Manus explained that he and other county officials had been meeting with HiTest and state officials, and that all of HiTest’s scientific models based on weather and wind patterns for the past three years had shown that the proposed smelter could pass Washington’s stringent environmental standards.
Manus said commisioners will take a weeklong trip to see how a similar silicon plant in Mississippi works. The HiTest smelter in Newport would combine water-soaked woodchips and clean coal with 95.5 percent pure quartz heated in a submerged arc furnace to 3,000 degrees Fahrenheit, explained Manus. The coal and wood would vaporize and the silicon product would be cooled in a closed loop system, therefore using less water than at the Mississippi plant. No heavy metals would result from the process, he added.
Smelter skeptic Dallas Johnson said that like Kaiser Aluminum had done years ago, once HiTest got its smelter up and running, it would be cheaper for the company to simply pay fines for pollution rather than upgrade its equipment to protect the local population.
Manus countered by pointing out that “the standards today are greater than what they were when Kaiser was in business.”
The commissioner said the county needed more details from the company before forming conclusions on the proposed smelter. He explained that so far it is unclear whether the county or the state department of ecology would be the lead agency in the permitting process.
Manus disputed Berkhouser’s allegation about jobs reserved for outsiders. The company would initially bring 20-30 experienced supervisors for a few years to oversee the smelter getting going, he said, but then after that those jobs would be open to local applicants. The remainder of the 150 expected positions would be open from the get-go.
Property owner Hollie Drange, who lives within 300 feet of the proposed smelter site, joined her neighbors to question Manus about the potential negative impact of the business. “How would you have dealt with it if they were going to build 300 feet from your property,” she asked. Manus paused and then replied, “I would have dealt with it.”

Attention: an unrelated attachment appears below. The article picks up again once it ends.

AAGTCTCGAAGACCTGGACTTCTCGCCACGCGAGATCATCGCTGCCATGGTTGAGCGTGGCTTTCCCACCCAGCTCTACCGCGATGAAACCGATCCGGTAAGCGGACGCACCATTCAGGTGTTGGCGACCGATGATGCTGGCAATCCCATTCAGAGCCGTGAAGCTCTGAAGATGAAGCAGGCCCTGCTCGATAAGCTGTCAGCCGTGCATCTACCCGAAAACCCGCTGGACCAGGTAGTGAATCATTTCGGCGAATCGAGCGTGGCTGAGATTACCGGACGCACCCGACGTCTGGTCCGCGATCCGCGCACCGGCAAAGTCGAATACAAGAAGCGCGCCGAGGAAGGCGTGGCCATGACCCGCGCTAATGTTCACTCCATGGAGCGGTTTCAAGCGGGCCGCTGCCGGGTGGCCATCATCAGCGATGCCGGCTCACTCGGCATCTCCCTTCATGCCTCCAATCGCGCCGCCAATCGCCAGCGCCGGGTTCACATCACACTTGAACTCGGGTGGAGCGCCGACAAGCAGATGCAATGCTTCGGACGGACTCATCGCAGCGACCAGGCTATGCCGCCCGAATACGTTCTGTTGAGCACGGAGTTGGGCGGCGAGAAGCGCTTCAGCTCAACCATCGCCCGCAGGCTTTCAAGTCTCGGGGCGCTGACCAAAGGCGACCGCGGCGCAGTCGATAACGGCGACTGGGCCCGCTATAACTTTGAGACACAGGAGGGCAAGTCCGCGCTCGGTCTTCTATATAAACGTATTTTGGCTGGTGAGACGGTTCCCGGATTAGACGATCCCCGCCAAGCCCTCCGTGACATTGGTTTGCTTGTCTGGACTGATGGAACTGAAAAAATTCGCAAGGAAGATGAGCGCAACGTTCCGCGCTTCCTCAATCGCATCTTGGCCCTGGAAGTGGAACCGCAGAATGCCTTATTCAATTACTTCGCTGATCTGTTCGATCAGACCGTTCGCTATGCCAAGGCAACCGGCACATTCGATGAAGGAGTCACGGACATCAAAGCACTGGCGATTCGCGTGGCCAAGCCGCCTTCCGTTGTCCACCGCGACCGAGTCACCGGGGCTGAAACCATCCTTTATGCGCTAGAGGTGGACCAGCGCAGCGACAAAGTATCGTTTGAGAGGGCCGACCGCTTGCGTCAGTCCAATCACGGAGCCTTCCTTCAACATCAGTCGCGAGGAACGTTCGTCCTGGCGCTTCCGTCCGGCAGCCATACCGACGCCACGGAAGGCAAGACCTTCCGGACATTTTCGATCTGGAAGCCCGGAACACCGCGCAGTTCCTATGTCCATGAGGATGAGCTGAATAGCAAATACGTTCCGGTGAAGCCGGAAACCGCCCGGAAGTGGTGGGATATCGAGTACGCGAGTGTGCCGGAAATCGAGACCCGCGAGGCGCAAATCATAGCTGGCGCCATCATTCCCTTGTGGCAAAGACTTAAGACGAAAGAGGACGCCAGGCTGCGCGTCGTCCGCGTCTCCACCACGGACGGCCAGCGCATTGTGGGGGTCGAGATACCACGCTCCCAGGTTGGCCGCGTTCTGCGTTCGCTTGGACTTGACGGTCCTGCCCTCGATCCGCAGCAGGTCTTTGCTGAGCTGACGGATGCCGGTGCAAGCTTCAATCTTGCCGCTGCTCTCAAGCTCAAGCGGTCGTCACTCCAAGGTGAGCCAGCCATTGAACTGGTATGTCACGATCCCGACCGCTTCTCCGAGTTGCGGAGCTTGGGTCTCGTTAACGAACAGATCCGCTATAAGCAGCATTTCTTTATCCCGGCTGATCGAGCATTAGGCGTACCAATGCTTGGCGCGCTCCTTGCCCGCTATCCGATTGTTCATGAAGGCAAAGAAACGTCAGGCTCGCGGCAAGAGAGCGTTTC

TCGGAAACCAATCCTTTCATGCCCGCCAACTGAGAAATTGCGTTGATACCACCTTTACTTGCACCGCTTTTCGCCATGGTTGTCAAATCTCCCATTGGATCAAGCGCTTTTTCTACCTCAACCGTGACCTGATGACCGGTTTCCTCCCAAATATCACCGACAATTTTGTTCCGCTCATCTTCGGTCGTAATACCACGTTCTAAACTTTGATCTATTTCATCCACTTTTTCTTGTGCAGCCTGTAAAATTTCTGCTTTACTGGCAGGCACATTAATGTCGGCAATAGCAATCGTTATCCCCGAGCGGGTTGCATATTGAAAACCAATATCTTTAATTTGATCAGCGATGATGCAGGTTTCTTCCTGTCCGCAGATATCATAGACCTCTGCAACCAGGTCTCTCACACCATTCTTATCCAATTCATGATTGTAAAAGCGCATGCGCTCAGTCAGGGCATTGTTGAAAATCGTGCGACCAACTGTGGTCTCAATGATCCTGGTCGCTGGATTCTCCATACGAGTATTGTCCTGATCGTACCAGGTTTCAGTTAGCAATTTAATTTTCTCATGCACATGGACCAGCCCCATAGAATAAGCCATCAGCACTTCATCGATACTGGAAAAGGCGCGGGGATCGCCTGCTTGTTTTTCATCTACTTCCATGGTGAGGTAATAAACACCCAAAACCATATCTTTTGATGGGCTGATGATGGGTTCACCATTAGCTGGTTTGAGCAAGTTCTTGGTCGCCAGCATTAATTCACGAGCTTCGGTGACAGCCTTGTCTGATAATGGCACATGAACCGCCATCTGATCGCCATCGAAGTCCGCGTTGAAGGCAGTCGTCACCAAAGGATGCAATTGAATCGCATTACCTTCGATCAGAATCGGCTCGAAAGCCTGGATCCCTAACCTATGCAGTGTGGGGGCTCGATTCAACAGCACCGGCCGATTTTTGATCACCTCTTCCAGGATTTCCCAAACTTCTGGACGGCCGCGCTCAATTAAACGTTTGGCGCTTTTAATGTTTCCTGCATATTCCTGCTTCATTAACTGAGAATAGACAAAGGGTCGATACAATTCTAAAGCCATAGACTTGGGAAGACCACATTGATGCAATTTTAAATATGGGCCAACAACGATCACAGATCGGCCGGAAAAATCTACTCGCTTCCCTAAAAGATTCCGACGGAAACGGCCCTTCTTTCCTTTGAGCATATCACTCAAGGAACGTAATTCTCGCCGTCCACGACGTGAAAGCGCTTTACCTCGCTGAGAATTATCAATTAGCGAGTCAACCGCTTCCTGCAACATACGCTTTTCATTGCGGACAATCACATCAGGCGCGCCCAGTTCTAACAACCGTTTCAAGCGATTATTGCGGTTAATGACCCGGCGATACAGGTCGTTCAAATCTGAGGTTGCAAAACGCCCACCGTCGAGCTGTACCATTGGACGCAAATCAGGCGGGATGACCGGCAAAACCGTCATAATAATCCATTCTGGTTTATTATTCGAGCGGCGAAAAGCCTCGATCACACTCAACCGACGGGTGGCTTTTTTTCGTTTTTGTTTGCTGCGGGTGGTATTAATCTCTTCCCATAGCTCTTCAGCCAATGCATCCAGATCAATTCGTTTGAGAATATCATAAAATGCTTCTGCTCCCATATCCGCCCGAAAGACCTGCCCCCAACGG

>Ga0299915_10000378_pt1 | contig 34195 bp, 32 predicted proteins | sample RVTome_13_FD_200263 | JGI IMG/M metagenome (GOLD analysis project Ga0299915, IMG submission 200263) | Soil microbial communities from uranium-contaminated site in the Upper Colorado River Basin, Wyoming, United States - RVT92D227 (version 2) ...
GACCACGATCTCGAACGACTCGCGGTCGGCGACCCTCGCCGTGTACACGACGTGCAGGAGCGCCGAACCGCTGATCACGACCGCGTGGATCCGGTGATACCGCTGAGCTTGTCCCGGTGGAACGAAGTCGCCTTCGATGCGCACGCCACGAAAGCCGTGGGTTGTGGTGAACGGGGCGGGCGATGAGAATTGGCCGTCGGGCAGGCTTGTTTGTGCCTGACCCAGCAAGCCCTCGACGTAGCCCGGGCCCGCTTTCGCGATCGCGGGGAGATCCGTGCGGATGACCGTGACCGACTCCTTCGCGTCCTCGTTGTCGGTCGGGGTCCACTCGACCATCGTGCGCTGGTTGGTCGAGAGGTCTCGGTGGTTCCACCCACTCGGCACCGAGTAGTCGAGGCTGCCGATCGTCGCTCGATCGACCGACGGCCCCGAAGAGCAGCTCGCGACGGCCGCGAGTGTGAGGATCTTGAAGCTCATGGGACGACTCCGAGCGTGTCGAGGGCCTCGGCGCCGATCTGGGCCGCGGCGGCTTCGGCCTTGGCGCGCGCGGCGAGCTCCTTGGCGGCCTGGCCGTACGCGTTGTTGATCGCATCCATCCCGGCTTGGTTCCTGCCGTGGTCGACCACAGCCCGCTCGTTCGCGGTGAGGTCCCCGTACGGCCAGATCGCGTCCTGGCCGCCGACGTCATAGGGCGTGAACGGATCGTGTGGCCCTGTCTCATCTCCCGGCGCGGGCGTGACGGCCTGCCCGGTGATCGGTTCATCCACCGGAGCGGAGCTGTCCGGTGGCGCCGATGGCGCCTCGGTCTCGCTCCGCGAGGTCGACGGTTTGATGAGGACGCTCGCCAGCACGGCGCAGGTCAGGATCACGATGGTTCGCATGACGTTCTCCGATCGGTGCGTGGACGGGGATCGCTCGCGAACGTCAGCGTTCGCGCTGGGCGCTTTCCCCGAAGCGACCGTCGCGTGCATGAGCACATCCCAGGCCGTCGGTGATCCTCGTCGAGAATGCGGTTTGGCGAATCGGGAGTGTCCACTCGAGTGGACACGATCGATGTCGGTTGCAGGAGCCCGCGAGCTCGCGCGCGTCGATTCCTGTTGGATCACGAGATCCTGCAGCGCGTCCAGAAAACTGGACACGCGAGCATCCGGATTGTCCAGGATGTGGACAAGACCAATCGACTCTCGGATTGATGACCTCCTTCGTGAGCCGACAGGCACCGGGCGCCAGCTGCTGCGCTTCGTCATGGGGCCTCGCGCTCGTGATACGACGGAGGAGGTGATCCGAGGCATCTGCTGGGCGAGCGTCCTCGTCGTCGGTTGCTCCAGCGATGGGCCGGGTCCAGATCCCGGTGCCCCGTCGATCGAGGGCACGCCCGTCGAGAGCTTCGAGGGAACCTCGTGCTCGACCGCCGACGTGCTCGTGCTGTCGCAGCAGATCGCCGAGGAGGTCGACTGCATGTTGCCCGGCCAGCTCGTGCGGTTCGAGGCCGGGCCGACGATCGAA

Tandra Maghan, whose parents live along the property line as well, said that people like her parents who have invested decades into keeping that land organic, free of pesticides, and quiet, would see their way of life ruined overnight. She and others alleged that the proposed smelter would instantly make their properties lose value and become impossible to resell.
Skoog compared the county’s situation to that of a girl getting asked out to the dance when there aren’t any other suitors lining up to ask her out. The smelter would bring jobs to those currently unemployed, and those who will need a job in the future, she said. Those jobs would retain local youth and invite more local services and businesses to strengthen the local community, she added.
Kiss said that he would love it if a former cement plant in the northern part of Pend Oreille County was still around, despite all the noise it brought along with it. “I would give my left arm to have that plant back to get those jobs back in the community again,” he said.
Towards the end of the meeting, Skoog implored the concerned residents to consider the possible benefits of the project and not just its possible costs before making a decision.
“We live and breathe here,” said Skoog. “When we have a business that wants to come into the county, do we make a decision before or after reviewing all the information?”
Manus said all of the county’s information on the project is available online at pocedc.org, and that those without Internet access could call or stop by the county office to obtain physical copies of the documents.